Translating linguistic innovation in Francophone African novels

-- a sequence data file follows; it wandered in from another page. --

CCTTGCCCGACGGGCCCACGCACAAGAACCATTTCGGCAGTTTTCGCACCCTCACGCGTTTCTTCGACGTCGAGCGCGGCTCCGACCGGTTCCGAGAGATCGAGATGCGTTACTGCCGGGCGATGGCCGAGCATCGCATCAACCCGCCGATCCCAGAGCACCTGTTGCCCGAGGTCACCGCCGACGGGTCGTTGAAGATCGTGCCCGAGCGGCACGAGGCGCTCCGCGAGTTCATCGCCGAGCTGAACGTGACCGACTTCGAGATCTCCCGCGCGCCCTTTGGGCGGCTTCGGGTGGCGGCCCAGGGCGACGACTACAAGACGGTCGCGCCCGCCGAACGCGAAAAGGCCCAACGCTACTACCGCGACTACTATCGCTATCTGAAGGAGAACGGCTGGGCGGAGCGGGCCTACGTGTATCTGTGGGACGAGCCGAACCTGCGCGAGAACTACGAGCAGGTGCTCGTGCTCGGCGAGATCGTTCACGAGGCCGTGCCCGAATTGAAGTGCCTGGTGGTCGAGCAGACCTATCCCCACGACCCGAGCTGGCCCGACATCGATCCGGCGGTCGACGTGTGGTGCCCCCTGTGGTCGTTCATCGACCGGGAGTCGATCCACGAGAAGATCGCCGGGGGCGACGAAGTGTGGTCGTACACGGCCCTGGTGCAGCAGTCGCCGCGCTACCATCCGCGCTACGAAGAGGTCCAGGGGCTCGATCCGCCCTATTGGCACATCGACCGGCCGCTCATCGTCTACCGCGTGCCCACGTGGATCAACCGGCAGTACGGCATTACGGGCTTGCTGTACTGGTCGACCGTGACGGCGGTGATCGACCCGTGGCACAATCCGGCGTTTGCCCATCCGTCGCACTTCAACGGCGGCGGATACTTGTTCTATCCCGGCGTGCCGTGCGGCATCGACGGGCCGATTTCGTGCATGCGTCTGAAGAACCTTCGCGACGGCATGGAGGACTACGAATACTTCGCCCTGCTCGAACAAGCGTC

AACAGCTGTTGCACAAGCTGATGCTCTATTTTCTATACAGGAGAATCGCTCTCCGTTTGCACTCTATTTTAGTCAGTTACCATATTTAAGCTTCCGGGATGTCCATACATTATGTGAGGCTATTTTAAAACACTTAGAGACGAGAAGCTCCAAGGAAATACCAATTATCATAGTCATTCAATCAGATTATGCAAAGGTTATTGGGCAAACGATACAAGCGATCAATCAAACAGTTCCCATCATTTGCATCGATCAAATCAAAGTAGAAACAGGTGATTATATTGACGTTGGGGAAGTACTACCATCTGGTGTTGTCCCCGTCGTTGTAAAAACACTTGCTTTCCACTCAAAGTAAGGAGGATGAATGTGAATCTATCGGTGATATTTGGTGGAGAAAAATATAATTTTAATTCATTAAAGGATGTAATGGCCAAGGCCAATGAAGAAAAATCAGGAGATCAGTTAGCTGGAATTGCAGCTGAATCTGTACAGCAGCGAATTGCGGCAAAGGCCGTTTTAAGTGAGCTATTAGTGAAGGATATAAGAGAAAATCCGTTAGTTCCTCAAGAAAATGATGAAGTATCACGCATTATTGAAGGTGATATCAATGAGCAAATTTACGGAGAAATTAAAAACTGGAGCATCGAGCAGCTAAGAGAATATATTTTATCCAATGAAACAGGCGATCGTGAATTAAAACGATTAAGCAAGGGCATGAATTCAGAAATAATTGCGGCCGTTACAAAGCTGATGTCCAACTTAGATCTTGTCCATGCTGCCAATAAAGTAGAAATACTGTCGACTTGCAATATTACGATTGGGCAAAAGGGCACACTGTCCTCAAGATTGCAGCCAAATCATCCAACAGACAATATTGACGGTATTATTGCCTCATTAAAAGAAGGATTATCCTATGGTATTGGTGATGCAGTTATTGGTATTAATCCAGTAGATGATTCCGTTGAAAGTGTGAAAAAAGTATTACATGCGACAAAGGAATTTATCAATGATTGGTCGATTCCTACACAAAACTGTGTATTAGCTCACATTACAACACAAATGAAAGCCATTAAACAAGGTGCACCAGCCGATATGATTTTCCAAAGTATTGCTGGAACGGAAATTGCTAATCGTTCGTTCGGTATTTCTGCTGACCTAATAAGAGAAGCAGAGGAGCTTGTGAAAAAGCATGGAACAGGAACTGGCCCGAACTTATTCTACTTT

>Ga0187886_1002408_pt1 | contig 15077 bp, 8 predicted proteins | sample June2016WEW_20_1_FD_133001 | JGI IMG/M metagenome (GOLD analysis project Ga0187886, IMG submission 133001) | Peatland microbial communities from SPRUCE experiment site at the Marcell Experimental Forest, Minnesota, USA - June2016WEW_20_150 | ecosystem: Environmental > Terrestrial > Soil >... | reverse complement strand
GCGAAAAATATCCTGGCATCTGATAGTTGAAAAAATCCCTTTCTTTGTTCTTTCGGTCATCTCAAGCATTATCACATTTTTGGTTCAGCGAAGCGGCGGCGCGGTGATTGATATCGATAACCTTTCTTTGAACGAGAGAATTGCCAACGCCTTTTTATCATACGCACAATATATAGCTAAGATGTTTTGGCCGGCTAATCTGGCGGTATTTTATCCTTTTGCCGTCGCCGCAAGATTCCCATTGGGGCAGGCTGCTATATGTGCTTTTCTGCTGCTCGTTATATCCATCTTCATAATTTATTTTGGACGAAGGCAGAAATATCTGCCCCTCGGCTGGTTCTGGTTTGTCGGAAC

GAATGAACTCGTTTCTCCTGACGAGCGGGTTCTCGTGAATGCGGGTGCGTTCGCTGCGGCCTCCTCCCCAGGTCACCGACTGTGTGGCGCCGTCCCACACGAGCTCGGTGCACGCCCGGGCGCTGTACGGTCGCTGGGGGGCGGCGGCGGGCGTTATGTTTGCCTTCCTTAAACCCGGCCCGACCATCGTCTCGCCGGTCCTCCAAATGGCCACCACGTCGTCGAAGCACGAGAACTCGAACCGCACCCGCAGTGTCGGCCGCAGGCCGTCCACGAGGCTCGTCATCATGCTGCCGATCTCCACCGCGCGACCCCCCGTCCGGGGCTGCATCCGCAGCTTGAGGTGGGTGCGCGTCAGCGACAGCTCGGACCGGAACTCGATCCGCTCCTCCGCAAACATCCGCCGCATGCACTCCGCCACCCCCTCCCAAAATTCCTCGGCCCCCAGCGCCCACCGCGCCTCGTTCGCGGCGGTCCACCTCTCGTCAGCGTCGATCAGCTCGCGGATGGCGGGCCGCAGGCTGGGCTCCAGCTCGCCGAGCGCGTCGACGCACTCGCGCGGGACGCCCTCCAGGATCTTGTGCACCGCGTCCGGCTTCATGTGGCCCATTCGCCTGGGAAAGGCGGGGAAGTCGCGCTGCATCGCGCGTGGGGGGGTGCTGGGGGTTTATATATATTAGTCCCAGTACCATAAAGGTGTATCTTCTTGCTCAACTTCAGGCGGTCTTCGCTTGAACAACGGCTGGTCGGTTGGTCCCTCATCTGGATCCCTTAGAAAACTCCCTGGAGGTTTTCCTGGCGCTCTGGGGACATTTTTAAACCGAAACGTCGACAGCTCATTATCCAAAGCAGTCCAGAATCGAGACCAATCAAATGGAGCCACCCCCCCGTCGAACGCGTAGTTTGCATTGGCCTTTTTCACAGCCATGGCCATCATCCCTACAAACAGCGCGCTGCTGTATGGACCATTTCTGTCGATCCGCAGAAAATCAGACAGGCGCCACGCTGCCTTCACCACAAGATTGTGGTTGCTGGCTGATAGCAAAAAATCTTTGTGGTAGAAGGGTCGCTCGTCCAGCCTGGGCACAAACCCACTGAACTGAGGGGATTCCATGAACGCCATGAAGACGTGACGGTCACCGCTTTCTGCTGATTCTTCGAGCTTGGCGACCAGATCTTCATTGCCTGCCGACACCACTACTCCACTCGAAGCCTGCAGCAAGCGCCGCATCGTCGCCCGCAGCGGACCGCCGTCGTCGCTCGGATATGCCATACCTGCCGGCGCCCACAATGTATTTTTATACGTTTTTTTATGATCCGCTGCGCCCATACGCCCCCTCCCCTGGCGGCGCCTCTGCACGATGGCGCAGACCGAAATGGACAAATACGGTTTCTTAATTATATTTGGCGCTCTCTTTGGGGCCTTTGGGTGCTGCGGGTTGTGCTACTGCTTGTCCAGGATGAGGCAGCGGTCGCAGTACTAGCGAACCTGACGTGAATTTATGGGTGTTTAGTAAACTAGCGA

Ortega y Gasset's assertion that 'to write well is to make continual incursions into grammar, into established usage, and into accepted linguistic norms' finds resonance in the work of a number of sub-Saharan Francophone African writers, most notably in texts by Ahmadou Kourouma, Veronique Tadjo, Werewere Liking, Henri Lopes and Sony Labou Tansi. The types of incursions that are most characteristic of these authors include the incorporation of visible and quasi-invisible traces of African languages, the exploitation of stylistic features associated with orality, including sustained use of colloquialisms and vulgarisms, and experimentation with various kinds of wordplay. Taking as its corpus all of the novels by these authors that are available in English translation, the thesis seeks to set the translations in their publishing context and to analyse the ways in which the translators treat the linguistic innovation of the originals. It reveals the dominance of translation strategies that normalise the linguistically or generically innovative features of the original texts, or, where these are retained to any significant degree, that separate them from the 'standard' language through typographical variation. When the post-colonial context of the original texts is taken into account, such normalising and exoticising strategies can be seen to have significant implications, diminishing the ability of the texts to carry broader cultural and political significance. For this reason, a number of critics have argued the need for a 'decolonised translation practice'. The thesis outlines the type of translation practice that might be viewed as 'decolonised', engaging in debates over the untranslatability of layered language, and drawing comparisons with other translation theories developed at the interface with post-colonial studies such as foreignising translation, the space between, and metametonymics.